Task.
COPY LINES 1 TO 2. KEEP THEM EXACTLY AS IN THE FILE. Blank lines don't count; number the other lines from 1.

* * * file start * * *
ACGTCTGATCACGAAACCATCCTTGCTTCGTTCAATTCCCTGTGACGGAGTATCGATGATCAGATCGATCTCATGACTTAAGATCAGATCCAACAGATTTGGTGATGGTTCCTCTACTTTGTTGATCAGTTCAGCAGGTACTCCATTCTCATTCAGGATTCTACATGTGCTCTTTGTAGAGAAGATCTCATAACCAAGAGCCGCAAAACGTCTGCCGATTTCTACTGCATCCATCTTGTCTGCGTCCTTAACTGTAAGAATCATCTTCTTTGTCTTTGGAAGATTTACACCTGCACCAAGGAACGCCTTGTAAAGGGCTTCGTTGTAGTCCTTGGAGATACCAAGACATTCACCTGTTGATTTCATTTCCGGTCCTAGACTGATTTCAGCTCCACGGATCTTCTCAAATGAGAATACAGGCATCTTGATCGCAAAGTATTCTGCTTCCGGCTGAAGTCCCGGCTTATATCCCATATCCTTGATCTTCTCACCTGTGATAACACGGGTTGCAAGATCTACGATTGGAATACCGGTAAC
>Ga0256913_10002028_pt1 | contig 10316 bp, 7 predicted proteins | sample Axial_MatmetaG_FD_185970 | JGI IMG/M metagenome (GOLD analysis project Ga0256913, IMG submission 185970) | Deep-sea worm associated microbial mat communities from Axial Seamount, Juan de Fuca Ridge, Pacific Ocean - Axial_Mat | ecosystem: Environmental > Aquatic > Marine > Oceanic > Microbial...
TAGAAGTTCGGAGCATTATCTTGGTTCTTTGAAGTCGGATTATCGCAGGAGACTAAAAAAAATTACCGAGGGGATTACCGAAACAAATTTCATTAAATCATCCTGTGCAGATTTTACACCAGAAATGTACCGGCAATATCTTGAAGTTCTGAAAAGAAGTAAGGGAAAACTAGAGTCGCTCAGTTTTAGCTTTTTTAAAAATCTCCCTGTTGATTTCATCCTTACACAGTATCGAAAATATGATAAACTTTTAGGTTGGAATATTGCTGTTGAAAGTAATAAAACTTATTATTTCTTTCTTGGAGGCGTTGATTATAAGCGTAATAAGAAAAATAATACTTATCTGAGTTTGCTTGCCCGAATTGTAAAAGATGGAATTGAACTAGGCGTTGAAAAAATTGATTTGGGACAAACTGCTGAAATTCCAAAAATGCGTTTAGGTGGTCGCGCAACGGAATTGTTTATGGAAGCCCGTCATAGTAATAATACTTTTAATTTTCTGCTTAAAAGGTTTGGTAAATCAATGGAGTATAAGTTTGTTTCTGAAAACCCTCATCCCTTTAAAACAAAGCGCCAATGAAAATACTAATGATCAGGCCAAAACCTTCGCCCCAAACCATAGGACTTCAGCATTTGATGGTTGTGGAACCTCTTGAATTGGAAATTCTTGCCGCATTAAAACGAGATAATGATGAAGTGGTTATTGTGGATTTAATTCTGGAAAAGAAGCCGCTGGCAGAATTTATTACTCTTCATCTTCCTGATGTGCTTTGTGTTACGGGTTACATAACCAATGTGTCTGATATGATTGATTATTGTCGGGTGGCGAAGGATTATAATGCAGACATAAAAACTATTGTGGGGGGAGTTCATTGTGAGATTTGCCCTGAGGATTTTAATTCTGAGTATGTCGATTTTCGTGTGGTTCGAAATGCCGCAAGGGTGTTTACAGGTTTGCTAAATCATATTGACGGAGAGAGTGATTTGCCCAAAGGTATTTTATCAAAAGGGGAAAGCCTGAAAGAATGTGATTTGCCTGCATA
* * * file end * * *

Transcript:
ACGTCTGATCACGAAACCATCCTTGCTTCGTTCAATTCCCTGTGACGGAGTATCGATGATCAGATCGATCTCATGACTTAAGATCAGATCCAACAGATTTGGTGATGGTTCCTCTACTTTGTTGATCAGTTCAGCAGGTACTCCATTCTCATTCAGGATTCTACATGTGCTCTTTGTAGAGAAGATCTCATAACCAAGAGCCGCAAAACGTCTGCCGATTTCTACTGCATCCATCTTGTCTGCGTCCTTAACTGTAAGAATCATCTTCTTTGTCTTTGGAAGATTTACACCTGCACCAAGGAACGCCTTGTAAAGGGCTTCGTTGTAGTCCTTGGAGATACCAAGACATTCACCTGTTGATTTCATTTCCGGTCCTAGACTGATTTCAGCTCCACGGATCTTCTCAAATGAGAATACAGGCATCTTGATCGCAAAGTATTCTGCTTCCGGCTGAAGTCCCGGCTTATATCCCATATCCTTGATCTTCTCACCTGTGATAACACGGGTTGCAAGATCTACGATTGGAATACCGGTAAC
>Ga0256913_10002028_pt1 | contig 10316 bp, 7 predicted proteins | sample Axial_MatmetaG_FD_185970 | JGI IMG/M metagenome (GOLD analysis project Ga0256913, IMG submission 185970) | Deep-sea worm associated microbial mat communities from Axial Seamount, Juan de Fuca Ridge, Pacific Ocean - Axial_Mat | ecosystem: Environmental > Aquatic > Marine > Oceanic > Microbial...